Many Illinois young people begin their adult lives in college. They feel as though their whole lives are ahead of them and that they have plenty of time to worry about "adult" issues. What they do not realize is that no one knows whether they will end up suffering from serious injuries, a serious illness or even death at any point. For this reason, college students tend not to consider the fact that estate planning should be a priority for them as well.
Most Illinois residents know they need to prepare for the future. They understand that they could suffer an injury or illness that could incapacitate or even kill them, but few people actually want to sit down and contemplate these events long enough to prepare for incapacitation and estate administration. For those who come to the conclusion that it is a necessary evil, it may help to have some direction regarding how to structure a plan.
Most Illinois residents strive to be as fair as possible when it comes to distributing their property after death. They want to take care of their families while making estate administration as smooth and simple as possible. One of the decisions to be made involves how heirs and beneficiaries inherit those assets.
During a divorce, Illinois residents have a multitude of issues to deal with before the process is complete. Many people think that once the divorce settlement is signed, their work is done and they can move on with their lives. Sadly, many forget another important task that requires their attention now that their marriages have ended -- estate planning, especially if there are children involved.
During the good times in their lives, estate-planning documents probably do not mean much to Illinois residents. In fact, they may not even give them a second thought. However, when they pass away, a few sheets of paper can make a tremendous difference in what happens next. In fact, there really is nothing "simple" about a last will and testament.
The average age of the population of this country continues to rise. Even as the number of so-called "gray divorces" continues to rise, many couples here in Illinois and elsewhere remain together well into their golden years. Sadly, not enough of them engage in the type of estate planning that will adequately care for the surviving spouse upon death.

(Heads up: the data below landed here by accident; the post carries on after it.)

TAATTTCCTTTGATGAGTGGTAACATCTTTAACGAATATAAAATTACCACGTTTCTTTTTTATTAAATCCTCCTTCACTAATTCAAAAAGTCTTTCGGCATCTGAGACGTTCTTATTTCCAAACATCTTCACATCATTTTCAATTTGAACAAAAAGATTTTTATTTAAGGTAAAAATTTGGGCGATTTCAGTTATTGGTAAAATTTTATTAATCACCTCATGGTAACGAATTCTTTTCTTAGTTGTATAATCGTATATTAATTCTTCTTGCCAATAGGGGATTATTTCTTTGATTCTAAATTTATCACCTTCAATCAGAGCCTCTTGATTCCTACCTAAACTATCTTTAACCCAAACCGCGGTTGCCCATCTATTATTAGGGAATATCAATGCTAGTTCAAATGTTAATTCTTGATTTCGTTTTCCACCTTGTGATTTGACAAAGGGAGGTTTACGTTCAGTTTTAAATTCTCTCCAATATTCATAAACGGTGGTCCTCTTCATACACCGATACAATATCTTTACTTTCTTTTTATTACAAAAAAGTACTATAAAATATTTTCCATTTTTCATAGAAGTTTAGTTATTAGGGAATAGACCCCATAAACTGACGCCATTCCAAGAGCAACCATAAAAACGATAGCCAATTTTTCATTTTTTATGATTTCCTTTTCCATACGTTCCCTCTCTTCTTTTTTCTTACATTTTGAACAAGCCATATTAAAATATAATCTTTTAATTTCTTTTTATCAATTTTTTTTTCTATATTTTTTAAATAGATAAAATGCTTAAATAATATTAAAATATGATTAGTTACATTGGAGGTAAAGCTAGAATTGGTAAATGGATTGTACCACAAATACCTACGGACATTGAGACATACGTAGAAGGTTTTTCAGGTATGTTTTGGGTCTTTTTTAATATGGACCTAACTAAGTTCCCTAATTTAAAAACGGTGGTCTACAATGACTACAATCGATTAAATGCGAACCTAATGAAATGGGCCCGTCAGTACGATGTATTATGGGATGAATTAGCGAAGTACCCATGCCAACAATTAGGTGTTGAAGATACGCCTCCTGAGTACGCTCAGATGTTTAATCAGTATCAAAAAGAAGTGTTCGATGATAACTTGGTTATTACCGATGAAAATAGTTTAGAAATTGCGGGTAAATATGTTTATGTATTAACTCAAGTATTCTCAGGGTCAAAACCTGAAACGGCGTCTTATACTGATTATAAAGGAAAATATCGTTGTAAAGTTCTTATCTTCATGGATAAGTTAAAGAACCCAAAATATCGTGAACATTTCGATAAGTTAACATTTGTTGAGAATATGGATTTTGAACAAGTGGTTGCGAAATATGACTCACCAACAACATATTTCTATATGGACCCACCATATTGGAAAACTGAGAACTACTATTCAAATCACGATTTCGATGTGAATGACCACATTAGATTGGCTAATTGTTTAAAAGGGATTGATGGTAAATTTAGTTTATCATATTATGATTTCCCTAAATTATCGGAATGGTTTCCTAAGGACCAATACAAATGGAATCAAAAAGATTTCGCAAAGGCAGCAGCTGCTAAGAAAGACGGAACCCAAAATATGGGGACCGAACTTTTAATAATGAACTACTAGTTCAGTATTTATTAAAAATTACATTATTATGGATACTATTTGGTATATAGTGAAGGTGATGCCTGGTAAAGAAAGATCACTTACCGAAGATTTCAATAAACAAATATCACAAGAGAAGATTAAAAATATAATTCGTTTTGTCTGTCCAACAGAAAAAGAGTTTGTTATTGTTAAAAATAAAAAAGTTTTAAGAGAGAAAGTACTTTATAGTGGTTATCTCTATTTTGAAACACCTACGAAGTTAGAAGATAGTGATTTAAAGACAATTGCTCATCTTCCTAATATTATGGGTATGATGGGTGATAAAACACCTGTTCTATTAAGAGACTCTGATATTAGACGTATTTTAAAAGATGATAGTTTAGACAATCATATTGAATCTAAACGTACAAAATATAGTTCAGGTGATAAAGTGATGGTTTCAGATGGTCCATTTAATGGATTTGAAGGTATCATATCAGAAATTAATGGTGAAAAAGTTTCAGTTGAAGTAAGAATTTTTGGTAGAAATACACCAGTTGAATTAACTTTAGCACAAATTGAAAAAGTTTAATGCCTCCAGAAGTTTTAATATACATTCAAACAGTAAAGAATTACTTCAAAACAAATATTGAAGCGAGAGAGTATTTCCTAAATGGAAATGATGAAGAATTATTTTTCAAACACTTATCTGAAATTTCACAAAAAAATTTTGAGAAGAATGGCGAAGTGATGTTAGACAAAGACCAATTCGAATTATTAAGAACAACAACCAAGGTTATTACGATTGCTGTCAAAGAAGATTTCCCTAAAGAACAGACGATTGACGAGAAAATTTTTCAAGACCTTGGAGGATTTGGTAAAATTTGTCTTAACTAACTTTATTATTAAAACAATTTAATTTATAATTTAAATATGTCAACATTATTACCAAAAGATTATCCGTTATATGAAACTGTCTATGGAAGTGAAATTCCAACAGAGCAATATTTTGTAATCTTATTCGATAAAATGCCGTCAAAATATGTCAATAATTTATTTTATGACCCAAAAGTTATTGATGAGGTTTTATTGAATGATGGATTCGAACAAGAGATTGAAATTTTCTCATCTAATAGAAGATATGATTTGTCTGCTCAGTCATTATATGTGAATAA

Most Illinois residents may already be aware that in August, the world lost a music legend when the Queen of Soul, Aretha Franklin, died at the age of 76. Even though other celebrities recently died without an estate plan, it is still surprising that Franklin died without even a will. That means that her approximately $80 million estate will need to go through probate as an intestate estate, which in this case, will probably be time-consuming and certainly expensive.
The primary purpose of an Illinois resident's will is to distribute property. While that statement may generally be true, there are certain types of property that a will does not distribute. In fact, including some items in this document could complicate probate and cause surviving family members a great deal of consternation, time and money.
Most Illinois residents want to make sure their family members do not have to go through anything unnecessary in order to take care of them both before and after death. Estate planning can help make sure that does not happen. Without the proper documentation in place, the state decides where assets go upon death and/or family members must go to court to determine how to handle certain issues.
Just as is the case anywhere in the country, anyone here in Illinois can become the victim of a scam, but it is seniors who seem to be the largest target group. Scams come from a variety of sources, even estate planning. People prey on the fact that seniors may not have put a plan into place yet and may feel pressured to execute one.